Rise in emergency incidents

Wanaka St John

St John has reported a rise in emergency incidents across Otago Southland.

The organisation said there were around 720 incidents a week on average in July 2017, compared to 690 in July 2016, a rise of more than four percent. The news is slightly better for Wanaka, with incidents falling from 32 a week to 28 when comparing the same months.

Nationally, 111 emergency calls needing an ambulance had already increased by eight percent for the month of June, rising from 40,900 in June 2016 to 44,200 in June 2017.

The most common incidents that St John typically attends during the winter season are influenza symptoms and respiratory conditions, with winter sports injuries also featuring prominently.

Central Otago territory manager David Baillie said, “For minor illnesses like coughs, colds and flu-like symptoms, people should see their GP early to avoid them getting worse. Anyone who is experiencing shortness of breath or chest pain should call an ambulance.”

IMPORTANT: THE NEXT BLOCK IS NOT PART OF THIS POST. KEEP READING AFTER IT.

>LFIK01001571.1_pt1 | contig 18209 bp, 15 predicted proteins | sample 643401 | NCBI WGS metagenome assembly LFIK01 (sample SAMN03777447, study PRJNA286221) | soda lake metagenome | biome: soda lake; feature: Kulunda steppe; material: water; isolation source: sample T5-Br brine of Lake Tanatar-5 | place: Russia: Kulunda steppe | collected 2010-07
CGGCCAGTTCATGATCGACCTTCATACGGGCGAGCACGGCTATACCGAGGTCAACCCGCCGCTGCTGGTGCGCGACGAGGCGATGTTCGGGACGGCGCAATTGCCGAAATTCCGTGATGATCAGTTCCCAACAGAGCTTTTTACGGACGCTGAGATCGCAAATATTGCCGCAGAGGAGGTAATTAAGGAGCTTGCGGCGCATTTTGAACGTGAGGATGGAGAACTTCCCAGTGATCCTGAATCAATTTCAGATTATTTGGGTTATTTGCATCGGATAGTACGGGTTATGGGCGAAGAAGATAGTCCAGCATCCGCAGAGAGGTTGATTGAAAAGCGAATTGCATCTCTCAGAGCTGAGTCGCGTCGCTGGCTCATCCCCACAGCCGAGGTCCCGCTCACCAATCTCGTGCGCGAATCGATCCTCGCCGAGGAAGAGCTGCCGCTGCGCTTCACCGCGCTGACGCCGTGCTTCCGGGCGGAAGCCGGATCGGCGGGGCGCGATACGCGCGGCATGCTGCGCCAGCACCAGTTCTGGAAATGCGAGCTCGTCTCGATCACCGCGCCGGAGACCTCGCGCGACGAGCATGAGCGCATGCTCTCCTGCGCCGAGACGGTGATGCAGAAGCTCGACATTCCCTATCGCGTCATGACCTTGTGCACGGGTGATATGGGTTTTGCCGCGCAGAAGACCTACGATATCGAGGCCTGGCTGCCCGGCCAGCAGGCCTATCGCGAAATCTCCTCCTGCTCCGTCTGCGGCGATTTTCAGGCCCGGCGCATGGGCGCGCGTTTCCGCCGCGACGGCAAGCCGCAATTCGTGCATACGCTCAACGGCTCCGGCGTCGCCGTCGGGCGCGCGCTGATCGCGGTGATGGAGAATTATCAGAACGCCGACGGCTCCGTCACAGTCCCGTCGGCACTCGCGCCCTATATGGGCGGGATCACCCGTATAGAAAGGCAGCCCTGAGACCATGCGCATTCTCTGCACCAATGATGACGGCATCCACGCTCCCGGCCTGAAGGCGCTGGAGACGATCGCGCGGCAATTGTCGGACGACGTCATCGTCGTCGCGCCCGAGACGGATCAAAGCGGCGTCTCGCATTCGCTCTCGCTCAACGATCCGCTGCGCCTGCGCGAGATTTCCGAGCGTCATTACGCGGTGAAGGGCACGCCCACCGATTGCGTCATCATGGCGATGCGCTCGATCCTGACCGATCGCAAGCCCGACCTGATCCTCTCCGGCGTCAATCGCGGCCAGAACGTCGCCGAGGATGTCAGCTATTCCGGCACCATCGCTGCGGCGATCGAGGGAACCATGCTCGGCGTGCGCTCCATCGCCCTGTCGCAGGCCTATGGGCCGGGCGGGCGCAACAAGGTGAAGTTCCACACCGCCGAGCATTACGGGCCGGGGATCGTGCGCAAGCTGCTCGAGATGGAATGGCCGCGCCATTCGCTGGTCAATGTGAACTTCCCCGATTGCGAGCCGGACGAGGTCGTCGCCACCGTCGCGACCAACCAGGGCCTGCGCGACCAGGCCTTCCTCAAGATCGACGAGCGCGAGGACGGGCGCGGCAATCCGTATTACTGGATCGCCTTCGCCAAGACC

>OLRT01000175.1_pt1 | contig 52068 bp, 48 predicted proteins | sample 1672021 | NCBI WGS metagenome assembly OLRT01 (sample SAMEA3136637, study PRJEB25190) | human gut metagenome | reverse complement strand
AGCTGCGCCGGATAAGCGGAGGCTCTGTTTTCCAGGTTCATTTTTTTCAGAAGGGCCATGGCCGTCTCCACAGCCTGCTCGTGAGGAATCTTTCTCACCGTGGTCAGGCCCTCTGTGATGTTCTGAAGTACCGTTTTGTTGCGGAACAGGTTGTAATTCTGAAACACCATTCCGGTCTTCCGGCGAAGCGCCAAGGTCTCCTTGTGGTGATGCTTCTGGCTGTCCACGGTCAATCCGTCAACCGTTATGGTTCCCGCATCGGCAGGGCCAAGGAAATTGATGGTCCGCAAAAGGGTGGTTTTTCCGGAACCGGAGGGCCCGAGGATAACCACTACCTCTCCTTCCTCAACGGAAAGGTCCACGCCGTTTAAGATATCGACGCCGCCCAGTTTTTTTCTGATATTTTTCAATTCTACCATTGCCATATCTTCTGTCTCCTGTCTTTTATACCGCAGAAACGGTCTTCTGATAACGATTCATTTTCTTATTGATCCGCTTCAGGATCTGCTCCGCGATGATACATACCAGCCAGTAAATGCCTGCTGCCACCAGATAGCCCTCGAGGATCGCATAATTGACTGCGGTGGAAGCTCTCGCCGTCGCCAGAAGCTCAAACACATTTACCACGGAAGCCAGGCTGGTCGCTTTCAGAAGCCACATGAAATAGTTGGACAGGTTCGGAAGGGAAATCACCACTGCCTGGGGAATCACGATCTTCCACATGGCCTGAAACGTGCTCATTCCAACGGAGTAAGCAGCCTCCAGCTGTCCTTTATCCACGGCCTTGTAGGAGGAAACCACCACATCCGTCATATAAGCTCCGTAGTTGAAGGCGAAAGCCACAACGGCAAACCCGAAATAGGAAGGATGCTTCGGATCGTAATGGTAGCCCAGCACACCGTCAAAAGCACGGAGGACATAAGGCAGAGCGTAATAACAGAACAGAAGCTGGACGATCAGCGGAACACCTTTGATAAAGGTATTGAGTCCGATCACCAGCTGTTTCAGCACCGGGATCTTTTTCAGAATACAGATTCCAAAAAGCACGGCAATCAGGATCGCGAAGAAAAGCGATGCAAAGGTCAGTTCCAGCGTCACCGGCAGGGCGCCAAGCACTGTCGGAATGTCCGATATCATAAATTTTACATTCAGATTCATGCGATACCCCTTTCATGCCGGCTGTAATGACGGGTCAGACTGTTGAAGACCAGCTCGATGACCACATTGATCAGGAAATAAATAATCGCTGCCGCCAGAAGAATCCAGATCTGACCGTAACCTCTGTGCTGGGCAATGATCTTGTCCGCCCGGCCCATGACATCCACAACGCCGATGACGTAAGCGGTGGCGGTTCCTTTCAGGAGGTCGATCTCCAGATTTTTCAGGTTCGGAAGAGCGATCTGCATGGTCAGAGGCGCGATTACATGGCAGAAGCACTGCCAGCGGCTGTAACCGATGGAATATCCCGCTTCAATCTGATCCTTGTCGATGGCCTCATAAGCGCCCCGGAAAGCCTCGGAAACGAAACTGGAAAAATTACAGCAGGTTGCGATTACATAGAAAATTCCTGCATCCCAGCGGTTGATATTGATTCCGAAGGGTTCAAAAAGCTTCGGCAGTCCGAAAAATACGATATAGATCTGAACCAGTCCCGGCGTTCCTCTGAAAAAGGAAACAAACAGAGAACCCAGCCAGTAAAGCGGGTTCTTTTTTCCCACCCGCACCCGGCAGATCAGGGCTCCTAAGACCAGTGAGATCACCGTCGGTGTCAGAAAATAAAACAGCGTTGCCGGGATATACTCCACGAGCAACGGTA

July and August are usually the busiest months for St John and emergency ambulance responses look like they could increase still further.

The second week in July this year saw an average of 1373 incidents a day across the country, the busiest week in St John’s history.

St John clinical operations director Norma Lane said although they receive about ten percent more emergency ambulance incidents nationally during the colder months, they are well prepared to meet any rise in demand.

“Our St John Clinical Control Centres are constantly monitoring our resources and managing our capability through the busiest time of year with extra resourcing placed where the need is greatest,” Norma said.

St John advises the public to visit their local GP for non-urgent health concerns and call Healthline on 0800 611 116 for free advice from a nurse. For emergencies, they should continue to dial 111.

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